By Bruce Potts
Monday, 23 April 2012
Remington 700 VTR rifle: An eye-catching barrel and muzzle-brake impress Bruce Potts on this revolutionary rifle.
Remington 700 VTR rifle.
Still going strong since its introduction in 1962, the Remington Model 700 genre of rifles has seen myriad changes and formats over the years.
What remains the same is that this is one of the best-enduring rifle actions on the market, and that it has more aftermarket products made for it than any other brand.
The latest guise of this rifle is futuristic in its approach, while cleverly retaining Remington’s core values of great value for money and a strong action which can achieve good accuracy.
The new SPS (Special Purpose Synthetic) Model 700 range replaces the ADL and BDL formats, and this Model 700 VTR or Varmint Tactical Rifle is intended to appeal to vermin hunters as well as target shooters.
It has a synthetic stock with rubber inserts for traction, the famed Model 700 action for strength and, just to spice things up a bit, a triangular barrel profile with built-in muzzle brake.
The action still offers twin locking lugs in a strong circular receiver ring, giving a positive lock-up around the cartridge head.
The extractor is a small pressed-steel insert into the bolt face and the ejection is via a recessed plunger.
These extractors always appear a bit flimsy to me, but they work fine. The receiver is finished the same as the barrel, with a matt bluing, and it is drilled and tapped for scope mounts.
I fitted a one-piece aluminium Weaverstyle (and Weaver-made) rail.
The recoil lug protrudes downwards into a recess into the synthetic stock and though this is a production rifle with no special bedding, the fit of the action to the stock is actually okay.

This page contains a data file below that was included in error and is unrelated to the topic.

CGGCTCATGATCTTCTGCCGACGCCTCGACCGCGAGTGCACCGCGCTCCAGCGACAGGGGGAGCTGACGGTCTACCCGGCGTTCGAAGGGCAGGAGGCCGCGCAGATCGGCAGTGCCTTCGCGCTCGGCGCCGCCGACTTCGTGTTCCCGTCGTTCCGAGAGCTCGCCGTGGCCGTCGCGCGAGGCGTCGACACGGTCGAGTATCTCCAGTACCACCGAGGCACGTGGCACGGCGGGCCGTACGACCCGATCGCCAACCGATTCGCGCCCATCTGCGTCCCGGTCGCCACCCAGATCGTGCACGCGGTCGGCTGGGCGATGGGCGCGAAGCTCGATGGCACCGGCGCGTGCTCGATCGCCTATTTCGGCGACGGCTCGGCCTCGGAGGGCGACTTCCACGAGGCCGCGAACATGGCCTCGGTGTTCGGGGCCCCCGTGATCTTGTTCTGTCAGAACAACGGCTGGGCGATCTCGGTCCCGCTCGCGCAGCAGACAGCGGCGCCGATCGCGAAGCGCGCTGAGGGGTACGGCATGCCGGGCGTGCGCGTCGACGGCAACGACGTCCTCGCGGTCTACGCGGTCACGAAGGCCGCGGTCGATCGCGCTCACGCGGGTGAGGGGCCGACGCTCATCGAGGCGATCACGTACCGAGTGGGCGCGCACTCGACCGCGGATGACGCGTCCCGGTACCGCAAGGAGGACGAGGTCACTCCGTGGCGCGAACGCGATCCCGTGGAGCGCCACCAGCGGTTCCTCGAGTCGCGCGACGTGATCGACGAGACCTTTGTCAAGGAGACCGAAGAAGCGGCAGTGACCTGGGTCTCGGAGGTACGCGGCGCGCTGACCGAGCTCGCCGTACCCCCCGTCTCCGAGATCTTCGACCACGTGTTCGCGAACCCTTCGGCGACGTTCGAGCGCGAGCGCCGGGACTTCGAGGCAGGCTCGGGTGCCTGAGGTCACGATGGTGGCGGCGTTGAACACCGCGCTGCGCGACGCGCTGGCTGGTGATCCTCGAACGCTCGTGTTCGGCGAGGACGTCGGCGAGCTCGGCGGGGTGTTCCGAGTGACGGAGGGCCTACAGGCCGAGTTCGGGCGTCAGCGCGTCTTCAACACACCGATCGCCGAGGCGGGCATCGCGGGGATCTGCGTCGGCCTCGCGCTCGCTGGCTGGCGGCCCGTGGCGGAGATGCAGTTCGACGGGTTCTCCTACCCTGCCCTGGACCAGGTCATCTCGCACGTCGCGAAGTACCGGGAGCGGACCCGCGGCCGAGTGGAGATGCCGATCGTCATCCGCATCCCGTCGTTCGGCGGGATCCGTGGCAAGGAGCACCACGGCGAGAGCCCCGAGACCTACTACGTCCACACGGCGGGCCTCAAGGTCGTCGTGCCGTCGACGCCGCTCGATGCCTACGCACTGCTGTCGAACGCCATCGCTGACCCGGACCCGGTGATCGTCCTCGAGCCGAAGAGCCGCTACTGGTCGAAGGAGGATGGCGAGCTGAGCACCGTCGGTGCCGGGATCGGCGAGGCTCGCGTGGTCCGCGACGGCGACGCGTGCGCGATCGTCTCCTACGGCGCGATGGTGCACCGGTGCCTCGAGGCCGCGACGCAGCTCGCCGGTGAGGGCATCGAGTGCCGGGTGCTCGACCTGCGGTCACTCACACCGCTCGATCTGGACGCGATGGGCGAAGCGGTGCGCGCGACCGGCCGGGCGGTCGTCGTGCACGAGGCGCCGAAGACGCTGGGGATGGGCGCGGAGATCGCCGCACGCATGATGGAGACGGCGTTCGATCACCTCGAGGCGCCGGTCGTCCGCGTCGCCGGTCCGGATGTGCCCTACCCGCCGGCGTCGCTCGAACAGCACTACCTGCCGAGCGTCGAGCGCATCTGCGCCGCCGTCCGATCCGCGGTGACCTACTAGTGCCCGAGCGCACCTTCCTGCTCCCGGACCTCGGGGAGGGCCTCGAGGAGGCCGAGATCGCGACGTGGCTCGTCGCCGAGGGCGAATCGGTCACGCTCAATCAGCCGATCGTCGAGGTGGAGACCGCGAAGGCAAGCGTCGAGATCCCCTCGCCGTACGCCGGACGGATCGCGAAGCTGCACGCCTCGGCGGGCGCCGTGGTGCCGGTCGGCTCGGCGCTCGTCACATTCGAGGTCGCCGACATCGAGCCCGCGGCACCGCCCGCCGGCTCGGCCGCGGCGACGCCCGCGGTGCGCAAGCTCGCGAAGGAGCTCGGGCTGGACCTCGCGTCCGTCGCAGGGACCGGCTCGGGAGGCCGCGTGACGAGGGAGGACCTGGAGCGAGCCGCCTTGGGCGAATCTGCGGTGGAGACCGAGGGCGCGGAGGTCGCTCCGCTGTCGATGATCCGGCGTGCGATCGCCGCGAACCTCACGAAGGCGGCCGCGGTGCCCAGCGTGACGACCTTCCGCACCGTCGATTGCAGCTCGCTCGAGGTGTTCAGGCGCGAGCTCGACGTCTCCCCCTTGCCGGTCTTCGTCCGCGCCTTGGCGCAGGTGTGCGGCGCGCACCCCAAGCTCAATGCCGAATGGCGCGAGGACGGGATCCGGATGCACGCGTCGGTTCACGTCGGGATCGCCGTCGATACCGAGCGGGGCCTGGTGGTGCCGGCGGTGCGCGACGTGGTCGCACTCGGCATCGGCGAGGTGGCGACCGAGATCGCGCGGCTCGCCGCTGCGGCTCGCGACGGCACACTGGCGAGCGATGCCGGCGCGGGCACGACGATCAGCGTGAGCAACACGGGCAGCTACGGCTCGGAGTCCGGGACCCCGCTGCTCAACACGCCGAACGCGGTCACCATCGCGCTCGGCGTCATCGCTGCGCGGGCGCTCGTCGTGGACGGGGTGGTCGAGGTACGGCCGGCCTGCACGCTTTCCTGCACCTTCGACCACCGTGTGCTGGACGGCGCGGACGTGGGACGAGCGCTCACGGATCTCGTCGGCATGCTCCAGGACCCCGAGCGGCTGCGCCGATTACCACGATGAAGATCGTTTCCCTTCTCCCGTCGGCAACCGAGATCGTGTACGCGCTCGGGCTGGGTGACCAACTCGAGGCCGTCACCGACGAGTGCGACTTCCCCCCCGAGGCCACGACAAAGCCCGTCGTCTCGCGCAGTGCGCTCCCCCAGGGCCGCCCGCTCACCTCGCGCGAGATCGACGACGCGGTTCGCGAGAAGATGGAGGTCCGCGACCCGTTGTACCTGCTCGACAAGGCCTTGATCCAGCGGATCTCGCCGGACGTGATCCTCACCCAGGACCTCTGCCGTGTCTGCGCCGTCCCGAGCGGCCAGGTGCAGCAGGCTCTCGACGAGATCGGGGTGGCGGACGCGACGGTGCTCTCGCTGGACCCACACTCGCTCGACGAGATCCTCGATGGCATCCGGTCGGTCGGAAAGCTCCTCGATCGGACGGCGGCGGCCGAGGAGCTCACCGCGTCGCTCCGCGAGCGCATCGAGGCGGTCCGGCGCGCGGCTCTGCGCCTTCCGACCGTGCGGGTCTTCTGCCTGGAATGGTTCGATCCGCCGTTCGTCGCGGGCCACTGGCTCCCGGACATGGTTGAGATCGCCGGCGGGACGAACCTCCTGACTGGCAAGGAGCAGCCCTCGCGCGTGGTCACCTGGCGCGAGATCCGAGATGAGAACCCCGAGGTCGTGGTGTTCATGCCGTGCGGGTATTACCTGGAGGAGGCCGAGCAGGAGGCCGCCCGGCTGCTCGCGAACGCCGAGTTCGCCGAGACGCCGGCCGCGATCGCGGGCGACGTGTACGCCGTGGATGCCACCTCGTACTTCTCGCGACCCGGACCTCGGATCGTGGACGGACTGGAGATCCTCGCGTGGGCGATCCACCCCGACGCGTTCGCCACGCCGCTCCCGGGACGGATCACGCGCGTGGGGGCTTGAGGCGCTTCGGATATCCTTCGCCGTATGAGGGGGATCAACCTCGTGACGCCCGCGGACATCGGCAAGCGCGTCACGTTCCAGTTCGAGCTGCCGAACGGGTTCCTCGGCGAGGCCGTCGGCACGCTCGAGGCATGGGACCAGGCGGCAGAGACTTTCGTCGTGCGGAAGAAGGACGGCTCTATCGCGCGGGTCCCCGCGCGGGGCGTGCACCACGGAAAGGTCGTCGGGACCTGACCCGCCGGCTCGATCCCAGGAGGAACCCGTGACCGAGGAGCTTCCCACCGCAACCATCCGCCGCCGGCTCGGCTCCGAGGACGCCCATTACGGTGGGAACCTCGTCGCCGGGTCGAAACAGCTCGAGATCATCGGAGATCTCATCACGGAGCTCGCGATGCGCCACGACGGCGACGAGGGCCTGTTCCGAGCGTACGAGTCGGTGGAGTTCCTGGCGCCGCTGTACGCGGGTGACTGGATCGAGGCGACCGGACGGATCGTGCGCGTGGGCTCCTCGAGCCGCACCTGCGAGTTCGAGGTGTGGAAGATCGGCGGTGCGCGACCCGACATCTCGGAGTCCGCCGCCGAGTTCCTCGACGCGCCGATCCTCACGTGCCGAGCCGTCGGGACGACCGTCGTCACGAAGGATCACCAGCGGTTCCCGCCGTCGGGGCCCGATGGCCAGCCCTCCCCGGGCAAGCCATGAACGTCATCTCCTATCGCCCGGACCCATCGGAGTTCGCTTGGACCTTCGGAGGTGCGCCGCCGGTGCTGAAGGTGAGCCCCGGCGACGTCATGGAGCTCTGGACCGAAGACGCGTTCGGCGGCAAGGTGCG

TRIGGER, SAFETY AND MAGAZINE
The new X-Mark Pro Trigger looks the same as the older Model 700 units, but its internal mechanism has undergone an overhaul.
What you get is an overall 40% reduction in trigger-pull weight, as well as much smoother travel giving minimal creep as the trigger blade is squeezed.
The trigger breaks cleanly at just less than 4.5lb on this rifle, a great improvement on older models with their muscle-building trigger-pulls!
The safety is still sited on the right and is a sliding lever acting directly on the trigger unit.
Forward is off, rearward is safe. The hinged floorplate is convenient and in .308 holds four rounds — I had no feeding problems during the tests.
Most striking on this VTR model is the triangular barrel profile, with the apex pointing upward. This has three equal sides that extend back to within a few inches of the receiver ring.
This not only catches your eye instantly, it also saves weight and is meant to give a more rigid barrel for accuracy — the last will show during testing.
It is also claimed that it will dissipate heat more efficiently, but there seems to be less surface area than on a fluted barrel profile, for example.
Another revolutionary feature is the integrated muzzle-brake, which has three vents for 2in of the brake’s length, so the 22in barrel is effectively 20in long.
This brake reduces recoil by redirecting the muzzle blast and reducing muzzle flip, allowing a quick second shot.